Quality: 3.75 out of 5
Trip-O-Meter: 4 out of 5
Mickey Hart has made a name for himself beyond his percussive presence in the Grateful Dead with a series of worldbeat styled records over the past 30 years. This disc is the start of his headfirst dive into the world of world percussion. Working with tabla player Zakir Hussain, Hart sets out to theoretically pound out some Indian rhythms, but with the wide range of percussion present, we get more of an enjoyable jungle of percussive sound.
Most of the tracks here are strictly percussion instrumentals, with vibraphone guiding the melody along. "Sweet Sixteen" opens the album with a dense wall of organic percussion. Even if the melody is not the best, the track never fails to be interesting. Better are the extended tracks "Magnificent Sevens" and "Tal Mala," both of which include more Indian-like patterns, and really give the drum company some nice room to stretch out and do their thing.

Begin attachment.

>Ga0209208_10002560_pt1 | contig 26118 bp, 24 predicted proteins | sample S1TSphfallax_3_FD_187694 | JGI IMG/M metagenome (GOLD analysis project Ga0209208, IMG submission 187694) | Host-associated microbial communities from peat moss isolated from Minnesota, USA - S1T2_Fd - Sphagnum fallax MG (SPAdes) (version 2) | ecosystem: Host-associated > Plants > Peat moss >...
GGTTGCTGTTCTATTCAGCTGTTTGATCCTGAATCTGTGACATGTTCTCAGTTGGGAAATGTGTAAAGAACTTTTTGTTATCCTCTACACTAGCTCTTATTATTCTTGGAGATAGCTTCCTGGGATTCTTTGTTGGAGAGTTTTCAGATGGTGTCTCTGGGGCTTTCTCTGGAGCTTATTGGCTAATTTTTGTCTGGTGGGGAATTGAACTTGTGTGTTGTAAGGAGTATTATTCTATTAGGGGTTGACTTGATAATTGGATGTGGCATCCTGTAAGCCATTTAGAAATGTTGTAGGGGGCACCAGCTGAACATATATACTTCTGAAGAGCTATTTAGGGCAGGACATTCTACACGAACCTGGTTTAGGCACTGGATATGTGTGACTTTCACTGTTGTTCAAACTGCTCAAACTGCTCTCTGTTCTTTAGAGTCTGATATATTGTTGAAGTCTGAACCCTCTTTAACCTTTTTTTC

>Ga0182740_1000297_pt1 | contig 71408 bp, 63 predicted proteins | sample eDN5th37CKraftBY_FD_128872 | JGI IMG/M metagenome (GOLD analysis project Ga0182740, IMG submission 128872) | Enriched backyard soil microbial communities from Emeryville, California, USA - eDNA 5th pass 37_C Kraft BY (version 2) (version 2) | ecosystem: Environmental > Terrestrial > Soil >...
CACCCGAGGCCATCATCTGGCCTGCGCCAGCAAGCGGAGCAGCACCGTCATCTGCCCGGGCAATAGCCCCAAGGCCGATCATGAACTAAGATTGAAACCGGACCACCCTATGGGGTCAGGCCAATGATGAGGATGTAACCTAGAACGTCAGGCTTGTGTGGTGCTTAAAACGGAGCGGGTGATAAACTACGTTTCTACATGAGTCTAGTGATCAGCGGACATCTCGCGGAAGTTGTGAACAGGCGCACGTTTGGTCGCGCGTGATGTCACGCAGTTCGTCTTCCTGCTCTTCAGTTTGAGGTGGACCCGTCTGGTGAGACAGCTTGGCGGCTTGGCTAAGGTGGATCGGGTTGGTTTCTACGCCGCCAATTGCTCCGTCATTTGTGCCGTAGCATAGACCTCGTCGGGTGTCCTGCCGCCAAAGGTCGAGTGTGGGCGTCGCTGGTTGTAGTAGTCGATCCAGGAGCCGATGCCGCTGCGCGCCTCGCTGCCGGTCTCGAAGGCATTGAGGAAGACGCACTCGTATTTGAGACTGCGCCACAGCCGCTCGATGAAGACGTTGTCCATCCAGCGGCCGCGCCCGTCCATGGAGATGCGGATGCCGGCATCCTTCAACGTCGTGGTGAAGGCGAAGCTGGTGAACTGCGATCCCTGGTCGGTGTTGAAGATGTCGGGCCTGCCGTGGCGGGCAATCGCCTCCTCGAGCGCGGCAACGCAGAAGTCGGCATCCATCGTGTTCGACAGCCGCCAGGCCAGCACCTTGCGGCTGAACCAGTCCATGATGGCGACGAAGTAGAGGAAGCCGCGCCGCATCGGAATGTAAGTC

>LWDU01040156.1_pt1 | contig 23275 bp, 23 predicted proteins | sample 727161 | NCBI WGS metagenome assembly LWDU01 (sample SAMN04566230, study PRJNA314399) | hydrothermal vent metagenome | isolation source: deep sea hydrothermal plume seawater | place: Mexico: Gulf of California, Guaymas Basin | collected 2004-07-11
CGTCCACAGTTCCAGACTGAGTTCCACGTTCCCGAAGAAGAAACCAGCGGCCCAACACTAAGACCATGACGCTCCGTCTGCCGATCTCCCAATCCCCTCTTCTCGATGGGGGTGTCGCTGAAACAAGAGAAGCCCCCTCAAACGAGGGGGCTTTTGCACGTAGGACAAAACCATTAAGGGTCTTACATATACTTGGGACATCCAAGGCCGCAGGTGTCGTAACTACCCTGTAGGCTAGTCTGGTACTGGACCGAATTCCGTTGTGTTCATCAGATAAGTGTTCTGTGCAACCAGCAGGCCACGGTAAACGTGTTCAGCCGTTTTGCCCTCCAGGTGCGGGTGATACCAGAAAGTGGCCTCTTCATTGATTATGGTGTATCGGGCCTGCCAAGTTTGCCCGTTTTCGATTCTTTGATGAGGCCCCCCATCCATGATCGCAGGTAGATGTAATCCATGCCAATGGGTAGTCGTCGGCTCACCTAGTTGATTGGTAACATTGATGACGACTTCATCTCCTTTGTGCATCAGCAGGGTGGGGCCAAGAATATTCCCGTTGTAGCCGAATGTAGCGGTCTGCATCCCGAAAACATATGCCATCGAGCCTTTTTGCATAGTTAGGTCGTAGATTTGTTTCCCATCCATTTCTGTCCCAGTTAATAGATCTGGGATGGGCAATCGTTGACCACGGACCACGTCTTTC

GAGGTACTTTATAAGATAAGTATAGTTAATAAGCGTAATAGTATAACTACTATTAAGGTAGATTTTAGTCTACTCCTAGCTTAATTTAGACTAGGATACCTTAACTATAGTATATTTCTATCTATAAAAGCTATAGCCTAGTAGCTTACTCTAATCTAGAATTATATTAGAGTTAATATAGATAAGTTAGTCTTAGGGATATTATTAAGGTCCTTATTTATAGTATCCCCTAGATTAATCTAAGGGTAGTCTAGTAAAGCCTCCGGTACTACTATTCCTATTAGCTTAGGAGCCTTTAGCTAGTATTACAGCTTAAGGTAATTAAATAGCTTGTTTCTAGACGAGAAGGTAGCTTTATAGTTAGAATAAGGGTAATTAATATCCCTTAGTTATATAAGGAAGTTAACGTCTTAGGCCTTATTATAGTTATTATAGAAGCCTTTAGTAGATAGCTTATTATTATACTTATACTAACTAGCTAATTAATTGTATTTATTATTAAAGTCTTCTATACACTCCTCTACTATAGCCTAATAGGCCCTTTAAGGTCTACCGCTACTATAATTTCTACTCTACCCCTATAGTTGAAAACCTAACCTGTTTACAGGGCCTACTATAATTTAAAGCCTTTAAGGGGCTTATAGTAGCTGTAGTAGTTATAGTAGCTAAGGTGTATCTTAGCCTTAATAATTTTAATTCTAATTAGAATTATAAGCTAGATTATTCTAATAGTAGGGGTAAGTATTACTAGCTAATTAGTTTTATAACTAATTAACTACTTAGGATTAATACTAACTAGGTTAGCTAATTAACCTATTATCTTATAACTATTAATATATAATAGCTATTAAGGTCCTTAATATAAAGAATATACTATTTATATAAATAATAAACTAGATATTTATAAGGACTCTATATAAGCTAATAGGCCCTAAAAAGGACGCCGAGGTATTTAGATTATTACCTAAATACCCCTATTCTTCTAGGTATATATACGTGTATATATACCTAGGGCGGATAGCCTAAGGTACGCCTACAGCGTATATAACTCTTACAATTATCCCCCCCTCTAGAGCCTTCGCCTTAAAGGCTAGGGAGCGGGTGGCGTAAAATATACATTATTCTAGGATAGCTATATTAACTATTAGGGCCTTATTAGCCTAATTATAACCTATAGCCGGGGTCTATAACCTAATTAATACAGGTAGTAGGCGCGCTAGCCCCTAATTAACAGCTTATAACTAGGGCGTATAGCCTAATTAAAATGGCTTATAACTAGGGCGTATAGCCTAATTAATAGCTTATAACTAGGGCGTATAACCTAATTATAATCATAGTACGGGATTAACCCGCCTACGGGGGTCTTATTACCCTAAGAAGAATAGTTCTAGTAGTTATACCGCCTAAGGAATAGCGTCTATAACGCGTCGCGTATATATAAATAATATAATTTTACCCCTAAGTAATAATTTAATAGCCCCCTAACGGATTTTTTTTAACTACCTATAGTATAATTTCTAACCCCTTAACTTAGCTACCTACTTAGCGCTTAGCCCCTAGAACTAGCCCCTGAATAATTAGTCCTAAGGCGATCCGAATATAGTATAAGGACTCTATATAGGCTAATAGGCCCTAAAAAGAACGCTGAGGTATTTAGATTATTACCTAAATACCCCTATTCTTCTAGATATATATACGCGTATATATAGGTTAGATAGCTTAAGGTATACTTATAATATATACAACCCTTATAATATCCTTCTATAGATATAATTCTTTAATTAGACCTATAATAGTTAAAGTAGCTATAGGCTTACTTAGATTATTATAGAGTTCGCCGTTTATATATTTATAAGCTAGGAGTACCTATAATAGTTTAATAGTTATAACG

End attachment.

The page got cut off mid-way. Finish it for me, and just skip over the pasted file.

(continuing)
For the committed Deadhead, Jerry Garcia shows up to provide some signature guitar runs to "Happiness Is Drumming" and "Razooli." I suppose it was nice of him to contribute, his name being much more of a household name at the time than Hart's, but I personally prefer the percussion only aesthetic of the other tracks.
Although the Dead connections run rampant, Diga Rhythm Band is a very different creature. It certainly caters to the 'hippy drum circle' crowd, but these are top percussionists at the top of their game, and makes this much more essential listening than the odd smelling fellows in the city park. I'd really put this more in the exotica ballpark along with Martin Denny. This makes for a perfect island sunset album, perhaps with a Tequila Sunrise in hand.
Diga Rhythm Band - 1976 - Diga